Northwest Diamond Wealth and Northwest Territories
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Northwest Diamond Wealth and GNWT’s Attitude towards Diamond Mining

2000: Northwest Diamond Wealth Has Made People Aggressive For Their Rights

Feb. 2000

Carol Besler, the editor of Canadian Jeweler, gives us part two of her report from her on-the-scene visit to the new Ekati mine in the Northwest Territories.

Nothing more clearly illustrates the difference between the way diamond mining works in Canada than an examination of the role of the government of the Northwest Territories (GNWT.) Despite discouraging precedents in other diamond-producing countries, the GNWT aggressively set out to create policies to ensure that the newfound diamond wealth was spread among northern communities in a way that went beyond employment quotas.

In the past, towns were built around mines in Canada’s north and attached to the growth of the mines. The end of a mine’s life marked the beginning of federal subsidies to keep the communities going. Eventually, the government’s position favored the less costly fly-in/fly-out approach, forcing mines to transport staff from self-sustainable communities elsewhere that were self-sustainable. (The majority of workers at the Lupin gold mine, just north of Ekati, for example, were flown in from Edmonton, Alberta.) The only objective was to create wealth, through royalties, for Canada. For example, Federal royalties from the BHP mine alone over the next 20 years are estimated to reach about $1.8 billion.

Joe Handley, deputy minister of resources, wildlife and economic development for the Northwest Territories, was one of a handful of northern politicians and civil servants who helped change this precedent. "Someday, the mines will be gone, and if we don’t act now to build a more diverse economy, we’ll have lost the opportunity. Everyone will just leave and we‘ll be left with the waste," he said.

First, the GNWT negotiated employment quotas, ensuring that northerners were hired both for the construction and ongoing operation of the mine. Next, it set its focus on reaping direct economic benefit for northerners.

Not having any previous experience in the diamond world was both a hindrance and an advantage. Since they harbored no deep-rooted convictions based on the collective wisdom of all who had come before them in the diamond industry, the various bureaucrats and elected officials on the Diamond Projects team freely considered every option imaginable. No idea was too crazy. Why not establish a cutting industry in Yellowknife? And a bourse? Even a jewelry manufacturing industry?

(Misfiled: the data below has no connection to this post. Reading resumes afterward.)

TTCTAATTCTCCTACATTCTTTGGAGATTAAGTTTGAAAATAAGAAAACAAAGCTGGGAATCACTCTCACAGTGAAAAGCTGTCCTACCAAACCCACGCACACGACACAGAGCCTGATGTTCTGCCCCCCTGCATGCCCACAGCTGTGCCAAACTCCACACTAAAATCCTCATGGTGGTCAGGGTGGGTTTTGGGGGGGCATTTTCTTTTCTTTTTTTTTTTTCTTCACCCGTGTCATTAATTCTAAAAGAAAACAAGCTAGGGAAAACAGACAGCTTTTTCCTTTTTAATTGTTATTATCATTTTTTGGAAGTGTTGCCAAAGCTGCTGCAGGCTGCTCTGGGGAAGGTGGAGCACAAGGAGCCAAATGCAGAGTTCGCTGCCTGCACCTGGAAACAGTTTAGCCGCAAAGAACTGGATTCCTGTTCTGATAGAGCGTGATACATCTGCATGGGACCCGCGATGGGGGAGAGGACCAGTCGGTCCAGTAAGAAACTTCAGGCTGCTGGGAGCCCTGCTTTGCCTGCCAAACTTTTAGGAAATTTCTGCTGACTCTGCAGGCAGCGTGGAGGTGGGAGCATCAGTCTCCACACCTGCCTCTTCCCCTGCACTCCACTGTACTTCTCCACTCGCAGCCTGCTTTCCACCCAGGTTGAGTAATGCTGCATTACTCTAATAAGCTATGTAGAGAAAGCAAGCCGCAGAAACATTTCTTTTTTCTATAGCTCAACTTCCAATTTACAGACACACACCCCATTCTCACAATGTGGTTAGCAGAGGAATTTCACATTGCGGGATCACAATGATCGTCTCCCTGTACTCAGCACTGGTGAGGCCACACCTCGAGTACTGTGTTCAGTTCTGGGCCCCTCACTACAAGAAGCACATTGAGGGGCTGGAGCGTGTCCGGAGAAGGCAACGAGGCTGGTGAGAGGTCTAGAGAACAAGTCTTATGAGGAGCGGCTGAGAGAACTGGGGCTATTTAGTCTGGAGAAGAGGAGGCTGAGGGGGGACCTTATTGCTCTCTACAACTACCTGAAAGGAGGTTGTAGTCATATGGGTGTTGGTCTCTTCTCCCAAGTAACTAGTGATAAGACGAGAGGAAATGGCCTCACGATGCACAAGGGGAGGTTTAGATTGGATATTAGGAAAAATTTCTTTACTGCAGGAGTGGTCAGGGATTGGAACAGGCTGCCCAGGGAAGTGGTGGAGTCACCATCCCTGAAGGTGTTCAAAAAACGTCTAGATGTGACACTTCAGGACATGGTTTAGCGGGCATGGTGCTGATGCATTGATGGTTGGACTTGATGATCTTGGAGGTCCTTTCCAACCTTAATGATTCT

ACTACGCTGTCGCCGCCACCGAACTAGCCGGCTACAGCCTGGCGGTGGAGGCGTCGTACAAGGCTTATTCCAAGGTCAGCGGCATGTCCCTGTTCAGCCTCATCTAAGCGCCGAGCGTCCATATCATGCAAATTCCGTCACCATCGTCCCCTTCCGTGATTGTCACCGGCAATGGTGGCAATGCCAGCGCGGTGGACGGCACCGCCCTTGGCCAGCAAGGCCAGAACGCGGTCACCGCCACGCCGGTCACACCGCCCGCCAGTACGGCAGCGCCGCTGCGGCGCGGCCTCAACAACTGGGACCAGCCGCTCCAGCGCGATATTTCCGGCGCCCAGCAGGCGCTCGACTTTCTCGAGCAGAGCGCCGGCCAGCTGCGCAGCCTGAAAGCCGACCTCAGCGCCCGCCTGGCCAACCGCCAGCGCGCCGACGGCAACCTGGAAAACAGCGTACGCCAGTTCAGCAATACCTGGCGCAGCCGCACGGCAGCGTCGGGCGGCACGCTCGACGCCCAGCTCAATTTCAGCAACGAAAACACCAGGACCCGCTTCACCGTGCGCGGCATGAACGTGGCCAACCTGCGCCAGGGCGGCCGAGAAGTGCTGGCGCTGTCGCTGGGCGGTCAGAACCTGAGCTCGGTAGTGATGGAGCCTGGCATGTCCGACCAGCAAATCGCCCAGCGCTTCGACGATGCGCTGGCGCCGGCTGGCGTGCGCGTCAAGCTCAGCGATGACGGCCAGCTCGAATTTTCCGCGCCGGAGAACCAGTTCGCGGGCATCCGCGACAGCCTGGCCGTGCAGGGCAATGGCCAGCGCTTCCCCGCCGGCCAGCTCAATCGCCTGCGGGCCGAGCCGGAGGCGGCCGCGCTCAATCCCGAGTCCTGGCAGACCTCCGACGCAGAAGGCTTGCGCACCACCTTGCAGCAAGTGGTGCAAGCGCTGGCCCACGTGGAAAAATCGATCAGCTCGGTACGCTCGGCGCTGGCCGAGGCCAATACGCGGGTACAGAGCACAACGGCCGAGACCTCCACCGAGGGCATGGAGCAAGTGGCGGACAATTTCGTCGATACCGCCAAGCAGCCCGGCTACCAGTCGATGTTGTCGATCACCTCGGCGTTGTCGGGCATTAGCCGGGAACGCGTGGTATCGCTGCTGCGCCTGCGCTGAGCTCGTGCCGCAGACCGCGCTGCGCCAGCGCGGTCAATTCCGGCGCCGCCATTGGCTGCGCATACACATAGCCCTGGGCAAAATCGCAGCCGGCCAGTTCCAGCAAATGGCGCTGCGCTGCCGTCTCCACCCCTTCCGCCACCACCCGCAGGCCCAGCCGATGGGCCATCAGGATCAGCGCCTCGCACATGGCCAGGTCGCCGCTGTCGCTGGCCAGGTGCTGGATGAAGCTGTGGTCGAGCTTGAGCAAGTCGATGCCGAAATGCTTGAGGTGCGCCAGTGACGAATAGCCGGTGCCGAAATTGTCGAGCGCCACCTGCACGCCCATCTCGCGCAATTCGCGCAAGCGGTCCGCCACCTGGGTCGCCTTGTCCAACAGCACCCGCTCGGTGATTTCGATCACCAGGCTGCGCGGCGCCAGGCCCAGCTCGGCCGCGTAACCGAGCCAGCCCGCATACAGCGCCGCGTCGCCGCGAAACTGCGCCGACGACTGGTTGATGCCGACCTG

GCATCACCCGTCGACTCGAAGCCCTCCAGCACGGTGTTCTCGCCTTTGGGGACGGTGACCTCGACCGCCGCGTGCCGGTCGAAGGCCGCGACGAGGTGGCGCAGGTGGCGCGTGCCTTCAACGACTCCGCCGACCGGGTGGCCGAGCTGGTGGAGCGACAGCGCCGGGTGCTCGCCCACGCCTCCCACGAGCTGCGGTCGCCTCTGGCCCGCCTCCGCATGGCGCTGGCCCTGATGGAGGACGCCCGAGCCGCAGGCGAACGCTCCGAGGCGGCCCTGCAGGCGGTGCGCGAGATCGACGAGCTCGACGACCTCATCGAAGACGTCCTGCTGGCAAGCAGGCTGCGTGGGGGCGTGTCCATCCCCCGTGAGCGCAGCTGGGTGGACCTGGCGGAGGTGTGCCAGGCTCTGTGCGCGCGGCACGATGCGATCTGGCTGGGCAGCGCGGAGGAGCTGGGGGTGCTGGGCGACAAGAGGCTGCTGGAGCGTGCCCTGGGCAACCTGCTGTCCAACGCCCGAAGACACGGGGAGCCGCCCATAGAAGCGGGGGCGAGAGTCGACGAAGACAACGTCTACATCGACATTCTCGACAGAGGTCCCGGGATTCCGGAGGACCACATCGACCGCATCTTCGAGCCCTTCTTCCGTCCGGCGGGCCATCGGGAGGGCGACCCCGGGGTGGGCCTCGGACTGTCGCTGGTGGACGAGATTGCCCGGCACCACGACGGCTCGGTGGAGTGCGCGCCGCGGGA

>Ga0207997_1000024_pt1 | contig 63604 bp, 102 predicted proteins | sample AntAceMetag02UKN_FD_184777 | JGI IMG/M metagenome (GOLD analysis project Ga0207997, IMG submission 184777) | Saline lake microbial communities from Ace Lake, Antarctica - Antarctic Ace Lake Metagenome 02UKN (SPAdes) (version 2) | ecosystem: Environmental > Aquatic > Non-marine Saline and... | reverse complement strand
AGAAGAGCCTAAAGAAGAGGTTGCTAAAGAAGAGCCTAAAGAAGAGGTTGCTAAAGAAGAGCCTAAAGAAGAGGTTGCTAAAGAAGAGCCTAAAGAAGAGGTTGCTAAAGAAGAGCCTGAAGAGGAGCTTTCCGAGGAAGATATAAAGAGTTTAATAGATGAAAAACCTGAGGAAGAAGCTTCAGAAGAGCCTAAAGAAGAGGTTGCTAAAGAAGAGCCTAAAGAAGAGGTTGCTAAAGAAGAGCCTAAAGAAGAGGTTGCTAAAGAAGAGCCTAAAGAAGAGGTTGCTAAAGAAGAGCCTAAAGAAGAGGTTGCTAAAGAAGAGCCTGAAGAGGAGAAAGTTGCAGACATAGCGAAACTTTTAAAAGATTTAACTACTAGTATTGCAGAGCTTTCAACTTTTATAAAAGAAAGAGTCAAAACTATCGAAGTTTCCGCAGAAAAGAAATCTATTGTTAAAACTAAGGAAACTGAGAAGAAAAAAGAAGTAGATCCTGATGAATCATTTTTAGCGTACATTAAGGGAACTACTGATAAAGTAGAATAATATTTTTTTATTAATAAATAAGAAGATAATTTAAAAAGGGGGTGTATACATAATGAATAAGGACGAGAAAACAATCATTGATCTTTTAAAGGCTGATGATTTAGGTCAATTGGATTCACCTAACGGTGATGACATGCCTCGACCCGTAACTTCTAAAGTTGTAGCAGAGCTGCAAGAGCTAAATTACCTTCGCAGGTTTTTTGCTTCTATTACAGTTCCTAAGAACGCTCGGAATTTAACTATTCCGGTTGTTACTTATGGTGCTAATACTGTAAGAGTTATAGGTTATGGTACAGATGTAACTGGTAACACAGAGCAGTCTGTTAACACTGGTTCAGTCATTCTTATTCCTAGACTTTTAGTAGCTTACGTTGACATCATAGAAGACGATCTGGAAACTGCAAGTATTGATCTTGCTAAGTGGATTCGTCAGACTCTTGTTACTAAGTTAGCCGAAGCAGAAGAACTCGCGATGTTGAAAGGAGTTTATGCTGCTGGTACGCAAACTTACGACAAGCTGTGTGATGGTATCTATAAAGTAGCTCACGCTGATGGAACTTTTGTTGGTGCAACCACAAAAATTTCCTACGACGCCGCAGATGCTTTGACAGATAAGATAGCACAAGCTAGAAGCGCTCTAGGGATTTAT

Of course, industry experts from around the world — and these days, everyone is a diamond expert — surfaced to tell them they would fail. Establishing a cutting centre hadn’t worked in Botswana and it couldn’t possibly be viable in Canada. Did they know how Canadian labor costs compared to India’s? Didn’t they know that the diamond industry in Antwerp and its famous infrastructure took centuries to establish?

To make matters worse, jurisdictional issues weakened the GNWT’s position. While the environmental approval process for Ekati was unprecedented in its scope, requiring BHP to virtually establish its own department of natural resources, the legislation contained no stipulation for downstream development. By the time the GNWT narrowed its focus to the one thing that would most likely ensure local development — a value-added agreement that would require the mines to hold back a certain amount of high-quality rough for local manufacture — Ekati had already received full approval. The Department of Indian affairs and Northern Development (DIAND), the department responsible for issuing final permits to BHP, refused to make a value-added agreement part of the approval process.

Undeterred, GNWT resolved to negotiate an agreement directly with BHP. "We appealed to their sense of image, and pointed out it wouldn’t cost anything," Handley says. Even more persuasive was the GNWT’s threat to impose "taxes that would choke a mule" (in the words of one Diavik official, which negotiated a similar agreement.) "We threatened to impose a special mining tax, even though we didn’t want to resort to that because it would make less competitive internationally," says Handley.

In the end, they didn’t have to. BHP agreed to supply 10% (by value) of its gem quality diamonds, which amounts to 7,500 carats every five weeks. The diamonds, .75 – to four-carat goods of high quality, will be sold to manufacturers whose proposals were pre-approved by the GNWT. The main criteria: They had to be willing to set up cutting facilities in Yellowknife. In return, they would be guaranteed return allotments of high quality rough. In addition, the GNWT would provide loan guarantees, training and capital support. The first of the three companies that now hold such contracts with BHP is Sirius Diamonds, which received a grant of $250,000 from the GNWT. Sirius has already built a cutting factory in Yellowknife, where it polishes about 1,000 carats a month, supplied by BHP.

In August, BHP announced similar contracts with two more manufacturers: Deton’Cho diamonds, a joint venture between a Yellowknife Dene band and Goldeos, a Calgary company whose principal owner is Belgian-Canadian; and Arslanian Cutting Works, a diamond processor based in Antwerp, Belgium, in partnership with a Yellowknife Dogrib band. In return for an undisclosed investment, the Dogrib community will receive advice and knowledge about the diamond. In a few years, when other mines are established in the area, they hope to operate their own factory. Both companies expect to have factories running this year.


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